Charles Jackson – 1978 – Passionate Breezes
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Charles (Chuck) Jackson & Marvin Yancy songwriter/producer duo were behind some of the biggest hits of gold and platinum award singer Natalie Cole. Some of her hits the duo produced and wrote include “This Will Be,” “Inseparable,” “Sophisticated Lady”, “Our Love,” and “I’ve Got Love on My Mind”.
Chuck Jackson started his career as a songwriter in 1969 writing a few songs like “If It’s Real What I Feel” and “Walk Easy My Son” for Jerry Butler. In the early 70’s he met Marvin Yancy and they went to form a soul group The Independents. After the group broke up Chuck and Marvin wanted to continue their co-operation and met Natalie Cole.
Though busy with producing, Chuck had also a solo career recording 2 albums “Passionate Breezes” and “Gonna Getcha’ Love” under the name Charles Jackson, both 70’s old school slow jam.
This is a @320 vinyl rip (supplied by Trakbuv) of the original Capitol Records LP including covers.
A1 Passionate Breezes (4:29)
A2 Love Of You (4:25)
A3 Ooh Child (3:35)
A4 Medley: A. I’m In Heaven / B. You Are So Beautiful (4:43)
B1 The Train (4:50)
B2 Tonight’s The Night (4:43)
B3 Get On Down (5:33)
B4 I Really Want You (3:51)
Review by Trakbuv
The Independents were an act I always admired – they had a series of no fuss, almost quaint albums that scored large on lyric and melody. There was something elegant and graceful about their sound – an earthiness. I think one of the main protagonists of this aura was Charles (Chuck) Jackson’s brittle vocals, especially when you listen to tracks like the wonderful ‘Baby I’ve been missing you’ where Helen Curry booms with so much more confidence. That mild-flatness in his pitch has the same endearing properties of Little Sonny of the Intruders – an enigmatic charm that musicians have used to great effect to evoke a sombre, dejected resonance (eg. down-tuning a guitar). However there are very few vocal exponents of the technique as gifted as these two, both owning a fragility in their larynx that cuts that bit deeper.
I read somewhere that Rev. Jesse Jackson and Charles Jackson were brothers and that Charles used to help in writing some of his speeches. However, I would like that confirmed by anyone in the audience, especially as they presumably could only have been half-brothers at most, Jesse taking his surname from his adopted father. What is clear is that having spent a period writing/editing for Playboy magazine, he joined Jerry Butler’s writer’s workshop where he met Marvin Yancy and formed a winning partnership. Jerry subsequently employed 2 of their compositions for his ‘Sings Assorted Songs’ LP of 1971. Of course, the duo went on to record many of their compositions as The Independents and then materialised over at Curtom Records where they recorded ‘Same thing it took’ as a demo for themselves. However, history dictated that they were better employed as writers for the label, providing many excessively catchy, finger-clicking hits for The Impressions, Natural Four and The Notations. They really hit the big time when they helmed Natalie Cole’s debut, ‘Inseparable’, for me easily her finest collection of songs. Subsequent LPs with the lady meant more Gold records and more recording acts in the form of Ronnie Dyson, the Gary Glenn Complex, the Independent Movement, and Lace, among others.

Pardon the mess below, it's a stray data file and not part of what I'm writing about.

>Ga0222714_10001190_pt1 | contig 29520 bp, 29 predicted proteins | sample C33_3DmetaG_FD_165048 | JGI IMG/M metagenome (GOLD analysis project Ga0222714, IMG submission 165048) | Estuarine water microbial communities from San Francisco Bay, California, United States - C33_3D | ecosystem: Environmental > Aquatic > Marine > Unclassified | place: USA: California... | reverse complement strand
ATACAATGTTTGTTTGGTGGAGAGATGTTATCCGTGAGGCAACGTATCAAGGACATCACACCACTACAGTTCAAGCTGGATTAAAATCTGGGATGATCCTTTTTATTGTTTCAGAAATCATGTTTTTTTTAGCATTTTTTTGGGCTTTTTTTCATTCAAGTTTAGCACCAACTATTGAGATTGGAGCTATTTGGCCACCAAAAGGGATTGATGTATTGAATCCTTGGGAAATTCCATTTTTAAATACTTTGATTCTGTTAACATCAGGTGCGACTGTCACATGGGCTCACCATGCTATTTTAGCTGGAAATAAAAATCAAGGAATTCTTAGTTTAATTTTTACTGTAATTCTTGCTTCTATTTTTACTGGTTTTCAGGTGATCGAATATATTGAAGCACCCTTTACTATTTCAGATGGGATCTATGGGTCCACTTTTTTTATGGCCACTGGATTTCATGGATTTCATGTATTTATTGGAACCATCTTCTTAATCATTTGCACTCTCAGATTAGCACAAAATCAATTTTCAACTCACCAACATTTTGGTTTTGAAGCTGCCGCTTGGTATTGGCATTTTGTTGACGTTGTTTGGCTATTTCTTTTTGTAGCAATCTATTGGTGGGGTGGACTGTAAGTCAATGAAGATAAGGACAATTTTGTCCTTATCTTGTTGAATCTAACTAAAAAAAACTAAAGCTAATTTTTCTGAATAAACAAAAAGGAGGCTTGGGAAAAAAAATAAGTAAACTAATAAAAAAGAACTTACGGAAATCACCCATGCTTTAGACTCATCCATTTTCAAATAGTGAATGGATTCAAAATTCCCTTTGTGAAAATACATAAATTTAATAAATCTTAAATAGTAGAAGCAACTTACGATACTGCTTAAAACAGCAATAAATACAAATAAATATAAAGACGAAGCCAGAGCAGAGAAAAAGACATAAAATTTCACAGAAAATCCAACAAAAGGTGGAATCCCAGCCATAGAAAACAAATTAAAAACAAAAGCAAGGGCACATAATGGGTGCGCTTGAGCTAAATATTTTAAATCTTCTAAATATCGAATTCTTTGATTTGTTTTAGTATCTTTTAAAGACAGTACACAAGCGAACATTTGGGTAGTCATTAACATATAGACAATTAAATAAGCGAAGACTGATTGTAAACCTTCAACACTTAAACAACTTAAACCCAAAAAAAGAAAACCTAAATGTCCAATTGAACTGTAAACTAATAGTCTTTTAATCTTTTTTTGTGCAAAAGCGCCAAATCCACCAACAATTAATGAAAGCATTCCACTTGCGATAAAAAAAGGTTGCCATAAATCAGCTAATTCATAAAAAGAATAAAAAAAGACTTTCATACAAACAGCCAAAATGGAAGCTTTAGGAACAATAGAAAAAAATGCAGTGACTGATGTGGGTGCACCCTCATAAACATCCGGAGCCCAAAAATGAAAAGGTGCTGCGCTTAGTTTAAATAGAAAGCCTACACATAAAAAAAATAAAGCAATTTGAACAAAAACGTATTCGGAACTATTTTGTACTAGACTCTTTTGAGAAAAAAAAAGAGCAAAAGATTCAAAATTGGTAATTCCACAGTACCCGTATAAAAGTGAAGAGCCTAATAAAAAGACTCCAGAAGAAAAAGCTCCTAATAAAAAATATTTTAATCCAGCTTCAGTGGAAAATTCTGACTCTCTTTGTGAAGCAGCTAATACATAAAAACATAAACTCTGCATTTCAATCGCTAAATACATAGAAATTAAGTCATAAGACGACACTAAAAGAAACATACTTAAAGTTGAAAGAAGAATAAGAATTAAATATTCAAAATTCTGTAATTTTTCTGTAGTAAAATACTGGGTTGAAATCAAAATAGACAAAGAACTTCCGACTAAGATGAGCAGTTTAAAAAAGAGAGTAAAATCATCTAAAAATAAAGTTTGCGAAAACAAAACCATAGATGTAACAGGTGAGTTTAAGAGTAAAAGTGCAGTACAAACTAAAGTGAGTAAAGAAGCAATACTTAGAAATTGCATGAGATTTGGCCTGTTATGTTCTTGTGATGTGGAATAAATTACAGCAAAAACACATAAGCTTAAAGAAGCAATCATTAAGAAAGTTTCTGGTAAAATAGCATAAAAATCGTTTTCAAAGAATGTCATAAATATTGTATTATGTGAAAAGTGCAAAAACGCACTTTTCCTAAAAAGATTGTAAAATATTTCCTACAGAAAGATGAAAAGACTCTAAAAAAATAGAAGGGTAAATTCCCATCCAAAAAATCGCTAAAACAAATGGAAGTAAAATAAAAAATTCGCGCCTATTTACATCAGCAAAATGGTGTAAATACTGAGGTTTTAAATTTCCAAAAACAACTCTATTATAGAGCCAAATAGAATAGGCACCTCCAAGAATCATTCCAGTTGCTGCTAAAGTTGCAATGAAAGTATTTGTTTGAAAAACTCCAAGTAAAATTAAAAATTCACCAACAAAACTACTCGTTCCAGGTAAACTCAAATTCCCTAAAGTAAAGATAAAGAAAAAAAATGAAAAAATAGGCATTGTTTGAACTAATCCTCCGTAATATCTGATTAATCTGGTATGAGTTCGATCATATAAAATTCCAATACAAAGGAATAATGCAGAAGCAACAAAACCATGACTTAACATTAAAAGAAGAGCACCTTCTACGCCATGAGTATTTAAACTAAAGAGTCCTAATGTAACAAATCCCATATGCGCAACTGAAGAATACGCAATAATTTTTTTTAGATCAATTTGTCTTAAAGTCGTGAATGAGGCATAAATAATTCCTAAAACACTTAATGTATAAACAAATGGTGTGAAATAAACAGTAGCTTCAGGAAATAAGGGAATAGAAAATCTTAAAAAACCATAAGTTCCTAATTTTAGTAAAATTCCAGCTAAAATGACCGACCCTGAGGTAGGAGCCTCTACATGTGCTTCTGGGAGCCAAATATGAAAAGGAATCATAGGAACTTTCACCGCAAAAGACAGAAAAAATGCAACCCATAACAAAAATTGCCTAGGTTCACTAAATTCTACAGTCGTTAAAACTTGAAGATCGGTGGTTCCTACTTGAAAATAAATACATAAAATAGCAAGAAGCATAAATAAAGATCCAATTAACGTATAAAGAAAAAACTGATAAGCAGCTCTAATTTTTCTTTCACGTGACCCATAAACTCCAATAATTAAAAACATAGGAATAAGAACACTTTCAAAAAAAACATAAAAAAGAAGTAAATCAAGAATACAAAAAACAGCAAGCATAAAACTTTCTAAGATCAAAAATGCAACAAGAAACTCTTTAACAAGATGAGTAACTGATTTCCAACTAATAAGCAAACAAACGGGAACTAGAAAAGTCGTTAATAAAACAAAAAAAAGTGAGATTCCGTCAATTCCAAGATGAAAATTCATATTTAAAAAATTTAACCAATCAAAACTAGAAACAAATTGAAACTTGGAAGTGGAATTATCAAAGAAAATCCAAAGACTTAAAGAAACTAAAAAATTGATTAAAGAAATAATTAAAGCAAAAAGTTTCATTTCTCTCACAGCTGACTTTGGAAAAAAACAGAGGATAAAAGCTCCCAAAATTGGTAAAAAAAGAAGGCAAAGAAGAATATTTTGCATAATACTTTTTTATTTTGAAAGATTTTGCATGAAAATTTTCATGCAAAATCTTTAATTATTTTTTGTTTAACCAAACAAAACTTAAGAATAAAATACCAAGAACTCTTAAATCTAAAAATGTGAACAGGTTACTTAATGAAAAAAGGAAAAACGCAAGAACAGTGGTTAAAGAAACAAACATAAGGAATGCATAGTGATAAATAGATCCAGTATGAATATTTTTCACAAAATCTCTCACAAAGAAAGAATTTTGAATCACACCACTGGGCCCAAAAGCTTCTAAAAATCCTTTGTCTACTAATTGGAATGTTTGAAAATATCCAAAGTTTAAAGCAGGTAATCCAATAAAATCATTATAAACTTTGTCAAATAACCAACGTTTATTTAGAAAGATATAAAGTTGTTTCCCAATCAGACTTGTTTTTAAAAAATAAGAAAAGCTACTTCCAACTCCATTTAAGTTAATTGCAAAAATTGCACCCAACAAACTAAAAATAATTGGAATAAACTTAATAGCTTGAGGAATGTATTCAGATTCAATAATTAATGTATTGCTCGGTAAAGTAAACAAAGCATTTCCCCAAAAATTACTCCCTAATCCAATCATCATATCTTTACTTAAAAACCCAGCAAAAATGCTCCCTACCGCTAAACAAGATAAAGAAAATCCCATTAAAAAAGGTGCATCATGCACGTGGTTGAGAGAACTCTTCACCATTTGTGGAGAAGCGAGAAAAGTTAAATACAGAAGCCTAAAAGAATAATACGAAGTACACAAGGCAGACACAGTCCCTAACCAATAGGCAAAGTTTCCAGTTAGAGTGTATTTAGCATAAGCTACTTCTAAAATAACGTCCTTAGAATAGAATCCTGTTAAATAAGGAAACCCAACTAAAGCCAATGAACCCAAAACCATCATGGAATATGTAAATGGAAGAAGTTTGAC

About this time, both his writing partner and Chicago/Capitol Records legend Larkin Arnold were enticing Charles back into the spotlight, whereupon an album duly followed. ‘Passionate Breezes’ is a homecoming as if he never went away, playing as a slightly more polished Independents. Co-produced by Marvin and Gene Barge (who had helped them out on previous outings, and had built a reputation over at the Chess label for many years), the music has a gentle, almost unassuming Southern Soul quality that permeated their earlier work. The LP begins with two Jackson/Yancy ballads: firstly the sumptuous title track, a romantic swayer that is half sung, half spoken. A definite clink of glasses beneath a summer moon, and my favourite track – although I must admit to having a slight preference for The Dells version from 1980. The mood is maintained for the striking ‘Love of you’. A dramatic string-fest that oozes sophistication, this is gorgeous rare groove heaven. The thought of Charles Jackson’s frail reedy vocals fronting a phat slamming funker would ordinarily have me hiding behind the settee, but the opening bass of ‘Ooh Child’ instantly creates a secure atmosphere where Charles really does an amazing job. A massive hit with the sophisticats, but it is the BASS that owns this record – a certain James Brown being cited as one of the bass players on the credits. It’s back to what Charles does best, ‘I’m in Heaven’ is a tender ballad that subtly incorporates Billy Preston’s ‘You are so beautiful’ while maintaining the majesty of another Jackson/Yancy original.
‘The train’ reminds me very much of a left-over from The Independents. It has that simplistic feel, the use of double-tracking on the vocals and a Deep Soul tinge that were characteristic of those glory days. A wafting joy. ‘Tonight’s the night’ is a nice, dignified cover of the Rod Stewart number, while ‘Get on down’ is another slice of funk with a dash of disco cynicism. All very competent and functional, rather than spectacular. It’s back to earthy Bluesville with another stunning Jackson/Yancy number, ‘I really love you’, to close the album.
The album is really a mood-piece. It is gentle and heart-warming, and perfectly captures Charles Jackson’s wispy and wistful articulation of his voice. A thoroughly nice album that is guaranteed to put a wide smile on your face without you even realising it.
Never released on CD.